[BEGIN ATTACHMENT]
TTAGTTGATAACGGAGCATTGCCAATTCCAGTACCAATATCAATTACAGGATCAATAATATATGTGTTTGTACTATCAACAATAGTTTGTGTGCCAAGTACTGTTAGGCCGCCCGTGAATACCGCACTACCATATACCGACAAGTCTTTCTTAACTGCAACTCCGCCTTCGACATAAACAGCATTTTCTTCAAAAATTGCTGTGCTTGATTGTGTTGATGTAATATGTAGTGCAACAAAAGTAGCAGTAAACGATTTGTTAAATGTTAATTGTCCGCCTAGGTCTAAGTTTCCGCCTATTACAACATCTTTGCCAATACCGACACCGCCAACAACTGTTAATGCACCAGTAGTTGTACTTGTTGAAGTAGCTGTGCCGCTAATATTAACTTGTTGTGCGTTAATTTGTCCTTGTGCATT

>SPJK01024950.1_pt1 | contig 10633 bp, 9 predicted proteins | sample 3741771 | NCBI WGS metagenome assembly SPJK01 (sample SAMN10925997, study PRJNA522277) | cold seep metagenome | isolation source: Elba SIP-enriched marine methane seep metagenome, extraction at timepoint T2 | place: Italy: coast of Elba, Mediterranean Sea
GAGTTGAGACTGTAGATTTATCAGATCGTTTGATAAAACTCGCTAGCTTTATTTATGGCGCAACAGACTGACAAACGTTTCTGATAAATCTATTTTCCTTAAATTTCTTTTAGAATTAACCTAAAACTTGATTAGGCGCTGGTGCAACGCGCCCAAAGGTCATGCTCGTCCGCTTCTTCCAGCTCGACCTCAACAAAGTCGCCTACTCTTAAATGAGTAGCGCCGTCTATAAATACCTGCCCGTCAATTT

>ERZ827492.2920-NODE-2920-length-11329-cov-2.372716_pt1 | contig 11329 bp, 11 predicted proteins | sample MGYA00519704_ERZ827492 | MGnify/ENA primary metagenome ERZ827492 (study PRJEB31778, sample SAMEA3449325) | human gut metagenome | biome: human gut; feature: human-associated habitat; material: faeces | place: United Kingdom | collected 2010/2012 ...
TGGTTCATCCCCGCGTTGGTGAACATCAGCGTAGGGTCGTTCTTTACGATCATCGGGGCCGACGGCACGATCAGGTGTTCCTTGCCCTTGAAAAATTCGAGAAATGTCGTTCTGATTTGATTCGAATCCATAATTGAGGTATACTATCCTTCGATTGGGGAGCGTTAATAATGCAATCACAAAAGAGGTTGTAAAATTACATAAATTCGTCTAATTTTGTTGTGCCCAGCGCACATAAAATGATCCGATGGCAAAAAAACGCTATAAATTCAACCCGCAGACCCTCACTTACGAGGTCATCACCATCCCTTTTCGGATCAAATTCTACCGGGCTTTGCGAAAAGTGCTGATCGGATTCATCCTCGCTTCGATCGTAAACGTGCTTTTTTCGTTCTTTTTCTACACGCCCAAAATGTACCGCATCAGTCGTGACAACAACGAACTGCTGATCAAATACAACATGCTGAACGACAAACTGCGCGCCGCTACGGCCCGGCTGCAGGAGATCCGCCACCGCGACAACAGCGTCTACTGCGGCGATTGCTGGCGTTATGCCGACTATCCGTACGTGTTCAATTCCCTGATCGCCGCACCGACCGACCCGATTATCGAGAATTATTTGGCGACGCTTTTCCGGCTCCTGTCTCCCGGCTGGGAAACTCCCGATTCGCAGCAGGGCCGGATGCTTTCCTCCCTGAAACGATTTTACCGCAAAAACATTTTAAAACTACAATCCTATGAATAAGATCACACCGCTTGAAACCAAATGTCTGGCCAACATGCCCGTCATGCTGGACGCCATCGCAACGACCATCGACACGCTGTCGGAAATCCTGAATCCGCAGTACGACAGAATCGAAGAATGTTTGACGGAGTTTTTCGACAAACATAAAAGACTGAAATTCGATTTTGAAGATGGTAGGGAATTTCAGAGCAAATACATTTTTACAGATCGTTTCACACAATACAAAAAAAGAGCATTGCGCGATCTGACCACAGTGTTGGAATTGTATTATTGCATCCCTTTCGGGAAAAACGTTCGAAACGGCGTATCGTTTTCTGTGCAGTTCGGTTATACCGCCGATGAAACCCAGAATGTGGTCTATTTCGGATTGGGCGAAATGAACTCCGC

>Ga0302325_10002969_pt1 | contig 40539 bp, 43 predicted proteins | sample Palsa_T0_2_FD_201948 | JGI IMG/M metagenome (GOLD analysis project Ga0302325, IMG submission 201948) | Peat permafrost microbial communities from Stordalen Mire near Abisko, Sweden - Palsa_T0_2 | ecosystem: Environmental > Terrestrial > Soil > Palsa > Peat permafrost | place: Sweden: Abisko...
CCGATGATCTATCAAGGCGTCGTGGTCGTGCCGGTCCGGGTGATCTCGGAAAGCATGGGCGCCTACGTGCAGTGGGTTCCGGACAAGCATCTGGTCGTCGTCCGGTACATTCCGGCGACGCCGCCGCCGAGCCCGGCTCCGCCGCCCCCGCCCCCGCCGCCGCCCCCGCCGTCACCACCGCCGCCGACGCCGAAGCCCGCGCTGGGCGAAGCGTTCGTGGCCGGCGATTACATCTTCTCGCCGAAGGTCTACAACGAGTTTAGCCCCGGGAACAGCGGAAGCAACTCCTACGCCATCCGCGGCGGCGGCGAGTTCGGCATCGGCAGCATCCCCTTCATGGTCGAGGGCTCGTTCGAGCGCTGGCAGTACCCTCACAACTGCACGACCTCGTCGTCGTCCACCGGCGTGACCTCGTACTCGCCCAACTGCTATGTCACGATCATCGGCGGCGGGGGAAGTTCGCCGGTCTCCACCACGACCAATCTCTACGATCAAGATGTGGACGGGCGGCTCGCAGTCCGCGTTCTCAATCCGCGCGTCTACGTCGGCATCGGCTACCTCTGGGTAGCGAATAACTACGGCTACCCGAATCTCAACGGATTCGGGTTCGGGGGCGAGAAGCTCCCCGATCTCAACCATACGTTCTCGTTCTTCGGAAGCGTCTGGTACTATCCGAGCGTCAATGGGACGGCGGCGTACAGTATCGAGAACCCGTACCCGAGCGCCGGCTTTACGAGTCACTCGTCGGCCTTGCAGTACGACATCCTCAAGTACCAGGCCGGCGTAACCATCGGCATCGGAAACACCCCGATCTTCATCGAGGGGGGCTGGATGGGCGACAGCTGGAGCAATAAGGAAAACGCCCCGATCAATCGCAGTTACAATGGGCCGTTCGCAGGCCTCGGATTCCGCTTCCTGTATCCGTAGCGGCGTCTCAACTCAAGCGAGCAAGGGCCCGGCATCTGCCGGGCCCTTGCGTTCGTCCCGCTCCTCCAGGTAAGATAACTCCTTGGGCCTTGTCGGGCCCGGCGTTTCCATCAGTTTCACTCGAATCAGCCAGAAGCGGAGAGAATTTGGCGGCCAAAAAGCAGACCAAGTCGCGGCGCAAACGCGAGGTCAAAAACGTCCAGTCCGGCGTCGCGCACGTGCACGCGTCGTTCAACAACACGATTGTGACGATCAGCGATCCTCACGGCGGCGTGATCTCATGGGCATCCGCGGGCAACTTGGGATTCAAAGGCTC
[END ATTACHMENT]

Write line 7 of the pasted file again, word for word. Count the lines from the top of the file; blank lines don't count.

CCGATGATCTATCAAGGCGTCGTGGTCGTGCCGGTCCGGGTGATCTCGGAAAGCATGGGCGCCTACGTGCAGTGGGTTCCGGACAAGCATCTGGTCGTCGTCCGGTACATTCCGGCGACGCCGCCGCCGAGCCCGGCTCCGCCGCCCCCGCCCCCGCCGCCGCCCCCGCCGTCACCACCGCCGCCGACGCCGAAGCCCGCGCTGGGCGAAGCGTTCGTGGCCGGCGATTACATCTTCTCGCCGAAGGTCTACAACGAGTTTAGCCCCGGGAACAGCGGAAGCAACTCCTACGCCATCCGCGGCGGCGGCGAGTTCGGCATCGGCAGCATCCCCTTCATGGTCGAGGGCTCGTTCGAGCGCTGGCAGTACCCTCACAACTGCACGACCTCGTCGTCGTCCACCGGCGTGACCTCGTACTCGCCCAACTGCTATGTCACGATCATCGGCGGCGGGGGAAGTTCGCCGGTCTCCACCACGACCAATCTCTACGATCAAGATGTGGACGGGCGGCTCGCAGTCCGCGTTCTCAATCCGCGCGTCTACGTCGGCATCGGCTACCTCTGGGTAGCGAATAACTACGGCTACCCGAATCTCAACGGATTCGGGTTCGGGGGCGAGAAGCTCCCCGATCTCAACCATACGTTCTCGTTCTTCGGAAGCGTCTGGTACTATCCGAGCGTCAATGGGACGGCGGCGTACAGTATCGAGAACCCGTACCCGAGCGCCGGCTTTACGAGTCACTCGTCGGCCTTGCAGTACGACATCCTCAAGTACCAGGCCGGCGTAACCATCGGCATCGGAAACACCCCGATCTTCATCGAGGGGGGCTGGATGGGCGACAGCTGGAGCAATAAGGAAAACGCCCCGATCAATCGCAGTTACAATGGGCCGTTCGCAGGCCTCGGATTCCGCTTCCTGTATCCGTAGCGGCGTCTCAACTCAAGCGAGCAAGGGCCCGGCATCTGCCGGGCCCTTGCGTTCGTCCCGCTCCTCCAGGTAAGATAACTCCTTGGGCCTTGTCGGGCCCGGCGTTTCCATCAGTTTCACTCGAATCAGCCAGAAGCGGAGAGAATTTGGCGGCCAAAAAGCAGACCAAGTCGCGGCGCAAACGCGAGGTCAAAAACGTCCAGTCCGGCGTCGCGCACGTGCACGCGTCGTTCAACAACACGATTGTGACGATCAGCGATCCTCACGGCGGCGTGATCTCATGGGCATCCGCGGGCAACTTGGGATTCAAAGGCTC